'Roll call' is a Yankee Stadium exclusive

October 11th, 2023

Aaron Judge spun his heels in the Yankee Stadium outfield and pointed an index finger into the vacant Section 203, usually inhabited by the famed Bleacher Creatures. Taking the cue, Brett Gardner dropped to a knee and offered a double-armed flex, imagining the chants of his name ringing across the outfield.

The stadium experience changed in every ballpark during the 2020 season, but nowhere more than in The Bronx, where the “roll call” was muted. It was missed. For more than 20 years, the loudest and rowdiest members of the Yankees' fanbase have exhibited their devotion to the home team, shouting the players’ names in the top of the first inning.

“Guys who have retired talk about their time in New York and say that one of the best things they remember is coming up in the dugout to listen to the Bleacher Creatures do roll call every day,” said "Bald" Vinny Milano, who led the cheers from 1998 until 2015. “That’s crazy to us, because we’re just fans who want to have a good time.”

An entire generation of fans have now passed through the Stadium’s turnstiles without recognizing that the orchestrated cries of "DER-EK JE-TER!" or "AAR-ON JUDGE!" were not always part of the attendance experience. The exact date of the first "roll call" is not certain; a 1998 Washington Post article cited its debut as May 16, 1998, the day before David Wells pitched the 15th perfect game in Major League history.

Some Bleacher Creatures question that, believing it may have taken place as early as 1996, because first baseman Tino Martinez played a role. The fans in Section 39 had bantered with Yankees right fielders going back at least to Dave Winfield’s heyday in the 1980s, and they regularly exchanged pleasantries with center fielder Bernie Williams.

What can be agreed upon is that one day, John Zenes -- a foghorn-voiced lumber salesman from Matamoras, Pa., who was nicknamed “Megaphone John” -- decided to involve the infield. Zenes shouted the name of first baseman Martinez. To his surprise, Martinez turned and wagged his glove.

“He kind of turned around with a smirk, laughing and tilting his cap,” Zenes said. “So I said, ‘Well, that’s kind of interesting.’ I thought it would be great if everybody did that to acknowledge the fans.”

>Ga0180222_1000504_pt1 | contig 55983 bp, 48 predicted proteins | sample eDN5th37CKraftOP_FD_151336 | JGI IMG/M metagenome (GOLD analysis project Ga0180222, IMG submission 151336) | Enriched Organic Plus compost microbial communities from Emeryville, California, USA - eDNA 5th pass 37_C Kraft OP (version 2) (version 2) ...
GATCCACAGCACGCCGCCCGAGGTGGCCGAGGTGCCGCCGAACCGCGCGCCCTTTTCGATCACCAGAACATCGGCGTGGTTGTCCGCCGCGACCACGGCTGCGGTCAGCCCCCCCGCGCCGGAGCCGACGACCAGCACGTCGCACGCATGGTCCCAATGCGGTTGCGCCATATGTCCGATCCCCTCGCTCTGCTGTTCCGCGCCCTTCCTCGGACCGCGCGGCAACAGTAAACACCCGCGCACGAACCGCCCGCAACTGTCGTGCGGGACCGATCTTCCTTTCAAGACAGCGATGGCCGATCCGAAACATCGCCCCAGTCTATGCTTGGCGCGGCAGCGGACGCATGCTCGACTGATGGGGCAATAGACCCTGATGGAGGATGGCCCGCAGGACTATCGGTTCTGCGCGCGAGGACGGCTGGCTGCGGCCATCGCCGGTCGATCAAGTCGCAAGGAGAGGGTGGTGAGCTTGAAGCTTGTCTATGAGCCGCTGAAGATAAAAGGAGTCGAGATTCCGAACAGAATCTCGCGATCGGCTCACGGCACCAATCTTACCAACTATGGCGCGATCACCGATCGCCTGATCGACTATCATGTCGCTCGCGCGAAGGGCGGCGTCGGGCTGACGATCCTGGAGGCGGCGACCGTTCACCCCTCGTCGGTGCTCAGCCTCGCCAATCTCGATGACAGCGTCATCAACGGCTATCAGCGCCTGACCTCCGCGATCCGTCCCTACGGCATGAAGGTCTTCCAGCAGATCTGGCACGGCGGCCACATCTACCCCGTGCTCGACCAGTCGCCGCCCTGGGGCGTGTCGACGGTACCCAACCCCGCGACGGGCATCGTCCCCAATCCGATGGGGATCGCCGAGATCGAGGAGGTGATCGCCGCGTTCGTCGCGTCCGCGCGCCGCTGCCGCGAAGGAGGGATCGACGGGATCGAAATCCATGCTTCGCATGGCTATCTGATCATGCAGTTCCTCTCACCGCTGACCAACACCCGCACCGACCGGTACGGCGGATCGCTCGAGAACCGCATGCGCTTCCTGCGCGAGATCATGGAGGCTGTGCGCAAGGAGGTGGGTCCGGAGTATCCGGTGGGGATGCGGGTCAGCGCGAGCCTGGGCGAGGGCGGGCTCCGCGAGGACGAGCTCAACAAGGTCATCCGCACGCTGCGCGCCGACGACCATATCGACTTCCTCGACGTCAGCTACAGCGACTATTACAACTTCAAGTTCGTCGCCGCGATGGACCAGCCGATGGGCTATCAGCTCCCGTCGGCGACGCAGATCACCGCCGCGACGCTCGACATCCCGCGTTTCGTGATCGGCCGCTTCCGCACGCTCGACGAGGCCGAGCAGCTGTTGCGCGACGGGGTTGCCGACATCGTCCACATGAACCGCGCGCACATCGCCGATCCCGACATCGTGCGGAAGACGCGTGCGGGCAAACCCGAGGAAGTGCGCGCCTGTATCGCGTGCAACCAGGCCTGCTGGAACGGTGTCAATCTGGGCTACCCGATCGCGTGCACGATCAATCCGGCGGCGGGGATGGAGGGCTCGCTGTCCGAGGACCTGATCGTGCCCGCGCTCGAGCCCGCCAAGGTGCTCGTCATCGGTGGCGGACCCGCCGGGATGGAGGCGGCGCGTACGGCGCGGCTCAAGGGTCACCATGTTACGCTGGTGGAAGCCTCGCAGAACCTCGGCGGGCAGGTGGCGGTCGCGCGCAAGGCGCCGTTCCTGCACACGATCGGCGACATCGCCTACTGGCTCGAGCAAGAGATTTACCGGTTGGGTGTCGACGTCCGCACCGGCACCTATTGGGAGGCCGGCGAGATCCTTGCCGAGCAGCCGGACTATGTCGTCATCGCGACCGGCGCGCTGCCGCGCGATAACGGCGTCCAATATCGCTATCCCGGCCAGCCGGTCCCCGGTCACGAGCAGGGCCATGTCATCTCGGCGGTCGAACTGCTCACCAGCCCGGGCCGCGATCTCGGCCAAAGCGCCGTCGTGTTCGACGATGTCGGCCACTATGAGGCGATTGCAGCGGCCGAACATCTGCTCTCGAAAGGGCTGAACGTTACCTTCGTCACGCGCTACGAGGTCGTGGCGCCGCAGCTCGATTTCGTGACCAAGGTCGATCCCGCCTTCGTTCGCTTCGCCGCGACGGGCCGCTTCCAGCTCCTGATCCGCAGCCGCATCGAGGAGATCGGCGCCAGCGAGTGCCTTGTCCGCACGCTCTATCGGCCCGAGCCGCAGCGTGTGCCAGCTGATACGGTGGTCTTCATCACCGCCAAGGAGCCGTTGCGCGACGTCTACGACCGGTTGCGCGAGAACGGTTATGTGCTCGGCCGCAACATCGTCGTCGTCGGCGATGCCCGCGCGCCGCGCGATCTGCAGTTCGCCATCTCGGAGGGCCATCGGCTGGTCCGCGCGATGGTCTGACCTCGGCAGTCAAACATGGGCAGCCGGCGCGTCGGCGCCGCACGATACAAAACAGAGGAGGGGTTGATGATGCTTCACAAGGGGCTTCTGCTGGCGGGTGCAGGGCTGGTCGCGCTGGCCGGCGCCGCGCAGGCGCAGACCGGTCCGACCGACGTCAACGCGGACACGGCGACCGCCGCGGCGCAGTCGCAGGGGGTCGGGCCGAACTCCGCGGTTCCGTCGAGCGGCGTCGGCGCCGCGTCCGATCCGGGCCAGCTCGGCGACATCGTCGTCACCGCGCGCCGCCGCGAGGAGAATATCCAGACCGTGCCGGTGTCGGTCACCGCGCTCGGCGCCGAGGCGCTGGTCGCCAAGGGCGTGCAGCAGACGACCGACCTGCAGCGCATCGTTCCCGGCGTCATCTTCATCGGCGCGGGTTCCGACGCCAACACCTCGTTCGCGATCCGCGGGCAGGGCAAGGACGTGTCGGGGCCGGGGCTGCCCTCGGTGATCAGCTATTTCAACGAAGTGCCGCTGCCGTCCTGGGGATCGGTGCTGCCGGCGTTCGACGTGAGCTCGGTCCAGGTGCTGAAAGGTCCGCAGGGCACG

Zenes then yelled the name of second baseman Chuck Knoblauch, who also turned and waved. As the tradition evolved, fans would start a slow clap before shouting the name of every player in the field -- excluding the pitcher and catcher, who were considered too busy to participate.

“We were just there to have a good time,” Zenes said. “We supported each other. We were truly family. It’s a part of my life that I will never forget. Now it’s part of a living legacy. I look forward to the tradition carrying on, and to never forget the true roots of Section 39 and the real Boogie Down Bronx.”

Milano believes that Al Trautwig, then a commentator on Yankees games for the MSG Network, was the first to dub the practice as “roll call.” Each player turns toward right field to acknowledge the chants. Some added personal flair; Johnny Damon and Nick Swisher were among the most inventive -- Damon would drop to a knee with a double point, while Swisher offered a military salute.

The biggest challenge to leading a successful roll call comes when a Yankees pitcher permits a first-inning homer. Milano recalled that happened in Jeter’s final home game on Sept. 25, 2014; Hiroki Kuroda’s first pitch was slugged out of the yard, putting the Creatures in the awkward position of having to continue calling out names as the Orioles’ Nick Markakis rounded the bases.

When the Yankees moved across East 161st Street in 2009, the Bleacher Creatures came with them, swapping their Section 39 digs for unfamiliar surroundings. The team coordinated with the Creatures to make sure they would be seated together in the new park, ensuring that roll call would remain part of the Stadium experience for years to come.

“Roll call belongs to the section, not any one person,” said Marc Chalpin, a New York commercial real estate investor who led the tradition when fans returned to the Stadium. “The spirit is still there. That’s one of the things that binds us. We’re just a bunch of people from all different walks of life who love Yankee baseball.”